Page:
Will Republicans Deep-Six National Criminal Justice Reform?


Crime policy remains a highly partisan issue in the halls of Congress. This month, the Senate failed to include a national criminal justice study commission in a federal appropriations bill when Republicans almost unanimously opposed it. The proposed commission got 57 votes, so it’s not dead, and the arguments advanced by both sides are worth examining.

On its face, the proposal by Sen. Jim Webb (D-VA) seems innocuous. A group of experts chosen by President Barack Obama and congressional leaders would study national criminal justice problems for $5 million, a pittance in Washington, D.C., terms.

It would be the first such effort since a similar panel during Lyndon Johnson’s presidency in the 1960s recommended a wide variety of reforms and had a powerful impact on criminal-justice thinking for years.

Republicans on the Senate Judiciary Committee agreed to the idea last year but it never reached the Senate floor. When Webb brought it up again in mid-October of this year, Republican leaders, for reasons so far unexplained, changed their minds. Sen. Kay Bailey Hutchison of Texas called it an “overreach of gigantic proportions” and Sen. John McCain of Arizona said it would violate state’s rights.

Webb’s rejoinder: “There is no states rights issue in convening the best minds in America to give you advice and observations about the overall criminal justice system.”

The Republican argument is puzzling because the GOP has long supported federal justice measures that oblige states to adopt ideas approved in Washington to get federal funds, such as the 1990s crime law that required tough criminal sentences to make states eligible for U.S. prison-building aid, and the current so-called Adam Walsh law that forces states to create sex-offender registries or forgo some federal funds.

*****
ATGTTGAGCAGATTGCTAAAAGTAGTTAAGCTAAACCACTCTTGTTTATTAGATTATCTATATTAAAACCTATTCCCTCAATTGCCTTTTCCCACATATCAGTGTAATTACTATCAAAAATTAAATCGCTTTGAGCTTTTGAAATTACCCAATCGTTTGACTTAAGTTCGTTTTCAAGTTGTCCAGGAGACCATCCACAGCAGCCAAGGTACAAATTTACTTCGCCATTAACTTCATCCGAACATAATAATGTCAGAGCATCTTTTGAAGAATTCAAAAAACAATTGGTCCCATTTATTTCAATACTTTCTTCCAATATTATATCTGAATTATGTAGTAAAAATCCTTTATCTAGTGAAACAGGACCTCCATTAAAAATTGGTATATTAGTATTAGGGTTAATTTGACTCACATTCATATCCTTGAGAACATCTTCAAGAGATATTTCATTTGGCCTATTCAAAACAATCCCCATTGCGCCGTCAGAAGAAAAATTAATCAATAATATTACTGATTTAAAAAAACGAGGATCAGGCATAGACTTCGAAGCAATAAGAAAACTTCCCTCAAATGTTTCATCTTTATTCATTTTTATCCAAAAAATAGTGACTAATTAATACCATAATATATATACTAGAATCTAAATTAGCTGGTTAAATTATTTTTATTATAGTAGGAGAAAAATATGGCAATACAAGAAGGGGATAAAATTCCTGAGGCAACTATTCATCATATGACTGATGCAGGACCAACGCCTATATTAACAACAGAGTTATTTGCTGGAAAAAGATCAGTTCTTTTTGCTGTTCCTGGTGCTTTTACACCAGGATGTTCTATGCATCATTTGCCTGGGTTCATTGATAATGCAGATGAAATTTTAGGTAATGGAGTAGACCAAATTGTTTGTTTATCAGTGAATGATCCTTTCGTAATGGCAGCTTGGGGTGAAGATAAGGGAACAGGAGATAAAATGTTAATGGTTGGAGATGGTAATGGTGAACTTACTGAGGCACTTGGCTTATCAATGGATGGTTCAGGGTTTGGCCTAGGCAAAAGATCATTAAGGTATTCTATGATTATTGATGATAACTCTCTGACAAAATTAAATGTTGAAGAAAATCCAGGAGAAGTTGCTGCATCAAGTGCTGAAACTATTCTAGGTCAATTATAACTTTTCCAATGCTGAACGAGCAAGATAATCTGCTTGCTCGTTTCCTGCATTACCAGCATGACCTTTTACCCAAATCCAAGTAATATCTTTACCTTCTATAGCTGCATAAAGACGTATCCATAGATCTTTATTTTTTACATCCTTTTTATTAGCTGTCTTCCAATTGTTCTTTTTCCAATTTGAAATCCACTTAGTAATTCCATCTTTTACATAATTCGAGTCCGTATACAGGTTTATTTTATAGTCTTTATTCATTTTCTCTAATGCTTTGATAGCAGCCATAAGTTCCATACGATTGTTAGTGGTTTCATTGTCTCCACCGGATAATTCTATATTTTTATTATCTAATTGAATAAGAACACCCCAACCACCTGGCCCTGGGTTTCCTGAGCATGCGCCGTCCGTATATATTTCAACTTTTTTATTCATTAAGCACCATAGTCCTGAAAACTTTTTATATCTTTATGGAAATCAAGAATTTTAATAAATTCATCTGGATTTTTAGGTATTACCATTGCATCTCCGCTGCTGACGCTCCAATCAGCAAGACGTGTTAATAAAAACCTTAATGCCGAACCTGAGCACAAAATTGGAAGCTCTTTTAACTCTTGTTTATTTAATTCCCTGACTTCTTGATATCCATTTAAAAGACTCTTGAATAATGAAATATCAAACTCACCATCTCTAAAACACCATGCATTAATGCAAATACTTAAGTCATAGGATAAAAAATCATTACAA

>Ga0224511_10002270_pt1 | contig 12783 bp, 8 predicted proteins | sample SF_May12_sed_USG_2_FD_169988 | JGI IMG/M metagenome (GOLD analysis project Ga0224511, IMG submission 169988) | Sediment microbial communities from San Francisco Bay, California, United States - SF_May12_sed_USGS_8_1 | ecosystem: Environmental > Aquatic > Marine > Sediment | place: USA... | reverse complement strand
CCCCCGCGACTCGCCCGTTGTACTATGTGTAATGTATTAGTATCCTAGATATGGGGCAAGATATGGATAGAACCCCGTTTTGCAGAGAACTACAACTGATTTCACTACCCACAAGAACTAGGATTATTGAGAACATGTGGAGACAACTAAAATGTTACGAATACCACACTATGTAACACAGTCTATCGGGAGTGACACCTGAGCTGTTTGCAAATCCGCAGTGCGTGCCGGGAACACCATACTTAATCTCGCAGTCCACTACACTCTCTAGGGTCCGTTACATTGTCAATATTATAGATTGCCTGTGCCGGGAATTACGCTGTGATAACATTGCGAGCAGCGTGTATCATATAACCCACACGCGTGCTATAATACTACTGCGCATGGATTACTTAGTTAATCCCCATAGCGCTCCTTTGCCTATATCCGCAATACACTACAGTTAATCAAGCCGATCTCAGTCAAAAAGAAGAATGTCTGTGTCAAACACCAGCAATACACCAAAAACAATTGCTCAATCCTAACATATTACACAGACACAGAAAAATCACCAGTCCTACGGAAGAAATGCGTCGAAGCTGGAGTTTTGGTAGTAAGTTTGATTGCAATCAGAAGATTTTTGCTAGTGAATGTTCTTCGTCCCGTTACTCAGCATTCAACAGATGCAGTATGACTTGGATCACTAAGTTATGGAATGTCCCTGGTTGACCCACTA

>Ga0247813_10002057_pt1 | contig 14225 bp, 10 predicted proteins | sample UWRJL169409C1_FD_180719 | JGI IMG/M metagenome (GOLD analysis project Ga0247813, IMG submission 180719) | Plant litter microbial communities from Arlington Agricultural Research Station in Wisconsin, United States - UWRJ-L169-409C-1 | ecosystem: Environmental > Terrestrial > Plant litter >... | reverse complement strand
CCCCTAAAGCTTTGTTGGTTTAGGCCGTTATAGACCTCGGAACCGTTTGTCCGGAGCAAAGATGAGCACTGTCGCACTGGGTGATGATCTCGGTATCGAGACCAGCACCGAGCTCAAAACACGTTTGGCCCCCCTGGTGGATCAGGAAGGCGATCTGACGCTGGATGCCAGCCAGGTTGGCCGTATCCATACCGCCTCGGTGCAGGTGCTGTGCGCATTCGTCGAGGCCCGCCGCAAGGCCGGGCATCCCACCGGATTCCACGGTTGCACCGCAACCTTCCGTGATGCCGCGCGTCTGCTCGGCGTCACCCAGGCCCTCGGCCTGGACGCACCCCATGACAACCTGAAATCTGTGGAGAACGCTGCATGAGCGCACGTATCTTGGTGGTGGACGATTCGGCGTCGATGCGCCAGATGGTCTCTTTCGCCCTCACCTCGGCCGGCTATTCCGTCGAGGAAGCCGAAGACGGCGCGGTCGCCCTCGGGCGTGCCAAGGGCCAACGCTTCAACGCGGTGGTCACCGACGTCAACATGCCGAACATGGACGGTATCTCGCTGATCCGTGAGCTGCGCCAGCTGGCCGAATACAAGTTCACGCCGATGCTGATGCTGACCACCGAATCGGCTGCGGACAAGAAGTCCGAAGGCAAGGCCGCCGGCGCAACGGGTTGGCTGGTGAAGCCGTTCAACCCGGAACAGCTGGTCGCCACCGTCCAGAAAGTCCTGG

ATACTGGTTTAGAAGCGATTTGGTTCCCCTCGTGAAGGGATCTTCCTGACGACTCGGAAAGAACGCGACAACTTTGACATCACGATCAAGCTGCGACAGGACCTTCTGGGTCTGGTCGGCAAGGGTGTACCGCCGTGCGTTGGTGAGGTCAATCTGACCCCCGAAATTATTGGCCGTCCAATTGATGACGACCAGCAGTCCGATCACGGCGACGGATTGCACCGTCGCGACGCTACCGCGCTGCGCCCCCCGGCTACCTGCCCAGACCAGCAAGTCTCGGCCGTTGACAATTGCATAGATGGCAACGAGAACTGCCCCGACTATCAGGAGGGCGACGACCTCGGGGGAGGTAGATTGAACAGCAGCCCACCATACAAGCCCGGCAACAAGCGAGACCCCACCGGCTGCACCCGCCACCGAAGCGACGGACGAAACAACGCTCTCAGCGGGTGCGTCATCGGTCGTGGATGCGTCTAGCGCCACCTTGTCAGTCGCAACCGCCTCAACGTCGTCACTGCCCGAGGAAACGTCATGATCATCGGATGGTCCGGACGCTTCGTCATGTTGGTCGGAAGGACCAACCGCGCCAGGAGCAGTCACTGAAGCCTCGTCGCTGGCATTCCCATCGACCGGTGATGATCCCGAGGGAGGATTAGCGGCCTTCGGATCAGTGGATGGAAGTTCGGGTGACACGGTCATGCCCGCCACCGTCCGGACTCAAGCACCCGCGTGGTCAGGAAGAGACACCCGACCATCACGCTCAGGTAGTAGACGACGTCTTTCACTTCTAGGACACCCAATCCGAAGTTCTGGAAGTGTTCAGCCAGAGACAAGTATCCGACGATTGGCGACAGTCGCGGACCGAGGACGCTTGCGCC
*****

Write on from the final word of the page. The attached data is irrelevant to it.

Cries of “state’s rights” didn’t prevent these bills from passing.

It may be that this is a case where appearances are more significant than reality. Although many law enforcement groups such as the International Association of Chiefs of Police favor the Webb proposal, the most visible lobbying before the recent vote was done by organizations whose primary goal is reducing the 2.3-million U.S. prison population. While there is no guarantee that a blue-ribbon commission would focus on that, it’s plausible to believe that many Republicans don’t want to go on record favoring that result and somehow be accused of being “soft on crime.”

Besides the state’s rights argument, which doesn’t seem to apply to an advisory commission, opponents raised several other issues: that the commission might be skewed because of the way it would be appointed, that it would be hard to do a national study in the specified 18 months, and its $5 million initial cost might take away from other Justice Department programs.
The membership issue could be fixed if it’s a real problem, and 18 months should be enough time, with all of the knowledge accumulated since the Johnson commission.
The money issue is a real one, but it could be solved in a federal department that spends nearly $27 billion each year. It is not true, as one opponent charged, that funds would have to be taken from the popular National Center for Missing and Exploited Children to pay for the Webb commission.
This doesn’t mean that a criminal justice commission would be a guaranteed winner. Depending on who is named to it, like lots of other big projects in Washington these days, there is always the potential for a descent into partisan or ideological gridlock.
The reason the commission is stalled now is that the Senate agreed that amendments to the appropriations bill Webb wanted to amend needed a filibuster-proof 60-vote majority to be approved.
Now the question is whether Webb can get his idea considered on a crowded calendar of bills that require only a majority, and whether the House, which approved it almost unanimously under Democratic control, would go along again in Republican hands.
That may require a somewhat more rational debate. As the Norfolk Times in Webb’s home state editorialized on this month’s Senate vote, “Partisan shenanigans are epidemic on Capitol Hill, but the [Republican] motivation here defies logic.”
Ted Gest is president of Criminal Justice Journalists and a contributing editor to The Crime Report. He welcomes comments from readers.

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